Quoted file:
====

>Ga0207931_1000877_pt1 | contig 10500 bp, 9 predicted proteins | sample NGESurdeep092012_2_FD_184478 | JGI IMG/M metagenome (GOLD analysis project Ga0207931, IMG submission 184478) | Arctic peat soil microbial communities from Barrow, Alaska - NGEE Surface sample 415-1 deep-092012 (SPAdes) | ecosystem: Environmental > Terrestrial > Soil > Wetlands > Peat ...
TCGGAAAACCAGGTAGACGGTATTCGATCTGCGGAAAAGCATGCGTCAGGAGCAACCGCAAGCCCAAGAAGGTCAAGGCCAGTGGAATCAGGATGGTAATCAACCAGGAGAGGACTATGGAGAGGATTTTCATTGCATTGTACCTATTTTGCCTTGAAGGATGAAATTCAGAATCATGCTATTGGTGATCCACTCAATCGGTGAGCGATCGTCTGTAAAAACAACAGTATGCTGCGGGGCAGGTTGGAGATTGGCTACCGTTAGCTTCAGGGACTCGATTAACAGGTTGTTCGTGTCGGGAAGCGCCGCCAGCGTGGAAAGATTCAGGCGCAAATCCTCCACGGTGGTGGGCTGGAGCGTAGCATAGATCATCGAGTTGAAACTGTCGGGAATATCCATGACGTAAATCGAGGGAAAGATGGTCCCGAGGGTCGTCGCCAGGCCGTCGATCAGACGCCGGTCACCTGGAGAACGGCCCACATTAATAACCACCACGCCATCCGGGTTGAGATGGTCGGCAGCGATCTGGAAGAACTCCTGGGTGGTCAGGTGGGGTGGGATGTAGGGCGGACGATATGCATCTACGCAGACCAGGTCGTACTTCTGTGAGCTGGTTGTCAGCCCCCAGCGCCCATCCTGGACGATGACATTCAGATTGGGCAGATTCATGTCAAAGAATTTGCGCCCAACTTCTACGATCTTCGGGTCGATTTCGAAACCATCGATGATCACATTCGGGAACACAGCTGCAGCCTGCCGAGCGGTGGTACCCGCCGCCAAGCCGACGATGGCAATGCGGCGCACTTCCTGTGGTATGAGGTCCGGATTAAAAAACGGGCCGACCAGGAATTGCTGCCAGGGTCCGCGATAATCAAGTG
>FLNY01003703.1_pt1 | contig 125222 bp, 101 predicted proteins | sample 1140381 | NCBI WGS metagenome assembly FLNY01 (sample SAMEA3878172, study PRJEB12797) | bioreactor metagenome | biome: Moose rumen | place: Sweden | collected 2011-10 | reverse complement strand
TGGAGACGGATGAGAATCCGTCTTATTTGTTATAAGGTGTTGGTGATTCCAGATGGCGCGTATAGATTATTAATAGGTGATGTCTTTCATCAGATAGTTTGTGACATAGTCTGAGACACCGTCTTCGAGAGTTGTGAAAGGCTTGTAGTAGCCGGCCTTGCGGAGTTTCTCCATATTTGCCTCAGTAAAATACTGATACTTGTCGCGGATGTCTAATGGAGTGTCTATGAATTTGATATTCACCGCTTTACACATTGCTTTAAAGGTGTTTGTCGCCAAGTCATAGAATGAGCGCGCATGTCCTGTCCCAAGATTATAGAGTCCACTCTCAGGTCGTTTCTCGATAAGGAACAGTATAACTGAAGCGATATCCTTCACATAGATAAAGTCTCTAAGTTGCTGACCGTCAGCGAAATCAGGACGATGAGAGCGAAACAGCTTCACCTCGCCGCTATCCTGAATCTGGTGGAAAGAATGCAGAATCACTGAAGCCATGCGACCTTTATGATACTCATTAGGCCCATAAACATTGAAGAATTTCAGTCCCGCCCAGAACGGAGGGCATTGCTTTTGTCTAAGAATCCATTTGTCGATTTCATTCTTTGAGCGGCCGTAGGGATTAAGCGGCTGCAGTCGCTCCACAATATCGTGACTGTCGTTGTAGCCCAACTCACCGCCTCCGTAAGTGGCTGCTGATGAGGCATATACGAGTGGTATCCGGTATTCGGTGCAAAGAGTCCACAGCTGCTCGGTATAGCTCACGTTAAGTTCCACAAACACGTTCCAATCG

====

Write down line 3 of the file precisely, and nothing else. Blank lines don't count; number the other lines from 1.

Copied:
>FLNY01003703.1_pt1 | contig 125222 bp, 101 predicted proteins | sample 1140381 | NCBI WGS metagenome assembly FLNY01 (sample SAMEA3878172, study PRJEB12797) | bioreactor metagenome | biome: Moose rumen | place: Sweden | collected 2011-10 | reverse complement strand